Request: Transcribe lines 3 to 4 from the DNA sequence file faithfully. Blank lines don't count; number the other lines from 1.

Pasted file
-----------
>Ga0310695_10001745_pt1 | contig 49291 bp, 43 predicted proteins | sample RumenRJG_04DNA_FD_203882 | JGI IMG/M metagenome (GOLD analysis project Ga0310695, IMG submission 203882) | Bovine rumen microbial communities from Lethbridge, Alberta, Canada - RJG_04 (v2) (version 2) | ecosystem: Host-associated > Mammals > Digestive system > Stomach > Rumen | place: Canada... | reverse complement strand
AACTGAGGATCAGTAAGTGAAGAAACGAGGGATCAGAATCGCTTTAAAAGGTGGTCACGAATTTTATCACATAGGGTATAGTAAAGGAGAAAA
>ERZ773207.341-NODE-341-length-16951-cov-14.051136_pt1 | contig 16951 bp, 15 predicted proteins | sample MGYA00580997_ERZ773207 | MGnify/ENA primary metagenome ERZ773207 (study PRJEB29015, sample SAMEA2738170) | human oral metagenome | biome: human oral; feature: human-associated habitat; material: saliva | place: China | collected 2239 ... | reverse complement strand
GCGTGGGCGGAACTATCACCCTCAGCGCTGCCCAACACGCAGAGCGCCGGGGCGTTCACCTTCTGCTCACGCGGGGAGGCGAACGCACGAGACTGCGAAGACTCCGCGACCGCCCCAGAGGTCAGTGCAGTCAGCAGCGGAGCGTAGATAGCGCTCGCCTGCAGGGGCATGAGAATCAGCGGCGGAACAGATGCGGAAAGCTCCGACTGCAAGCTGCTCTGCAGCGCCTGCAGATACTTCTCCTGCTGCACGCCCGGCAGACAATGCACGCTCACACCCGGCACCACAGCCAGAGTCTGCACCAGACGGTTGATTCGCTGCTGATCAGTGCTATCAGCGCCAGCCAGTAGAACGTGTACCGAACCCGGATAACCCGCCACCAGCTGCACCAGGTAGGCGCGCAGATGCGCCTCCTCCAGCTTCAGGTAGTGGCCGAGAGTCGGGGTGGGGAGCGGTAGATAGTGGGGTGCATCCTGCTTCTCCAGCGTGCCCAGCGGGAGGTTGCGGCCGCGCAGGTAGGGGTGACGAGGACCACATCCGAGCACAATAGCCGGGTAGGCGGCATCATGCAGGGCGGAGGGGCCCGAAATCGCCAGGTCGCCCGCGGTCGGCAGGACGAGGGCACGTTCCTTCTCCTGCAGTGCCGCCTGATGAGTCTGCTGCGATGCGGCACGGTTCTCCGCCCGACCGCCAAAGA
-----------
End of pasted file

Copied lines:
>ERZ773207.341-NODE-341-length-16951-cov-14.051136_pt1 | contig 16951 bp, 15 predicted proteins | sample MGYA00580997_ERZ773207 | MGnify/ENA primary metagenome ERZ773207 (study PRJEB29015, sample SAMEA2738170) | human oral metagenome | biome: human oral; feature: human-associated habitat; material: saliva | place: China | collected 2239 ... | reverse complement strand
GCGTGGGCGGAACTATCACCCTCAGCGCTGCCCAACACGCAGAGCGCCGGGGCGTTCACCTTCTGCTCACGCGGGGAGGCGAACGCACGAGACTGCGAAGACTCCGCGACCGCCCCAGAGGTCAGTGCAGTCAGCAGCGGAGCGTAGATAGCGCTCGCCTGCAGGGGCATGAGAATCAGCGGCGGAACAGATGCGGAAAGCTCCGACTGCAAGCTGCTCTGCAGCGCCTGCAGATACTTCTCCTGCTGCACGCCCGGCAGACAATGCACGCTCACACCCGGCACCACAGCCAGAGTCTGCACCAGACGGTTGATTCGCTGCTGATCAGTGCTATCAGCGCCAGCCAGTAGAACGTGTACCGAACCCGGATAACCCGCCACCAGCTGCACCAGGTAGGCGCGCAGATGCGCCTCCTCCAGCTTCAGGTAGTGGCCGAGAGTCGGGGTGGGGAGCGGTAGATAGTGGGGTGCATCCTGCTTCTCCAGCGTGCCCAGCGGGAGGTTGCGGCCGCGCAGGTAGGGGTGACGAGGACCACATCCGAGCACAATAGCCGGGTAGGCGGCATCATGCAGGGCGGAGGGGCCCGAAATCGCCAGGTCGCCCGCGGTCGGCAGGACGAGGGCACGTTCCTTCTCCTGCAGTGCCGCCTGATGAGTCTGCTGCGATGCGGCACGGTTCTCCGCCCGACCGCCAAAGA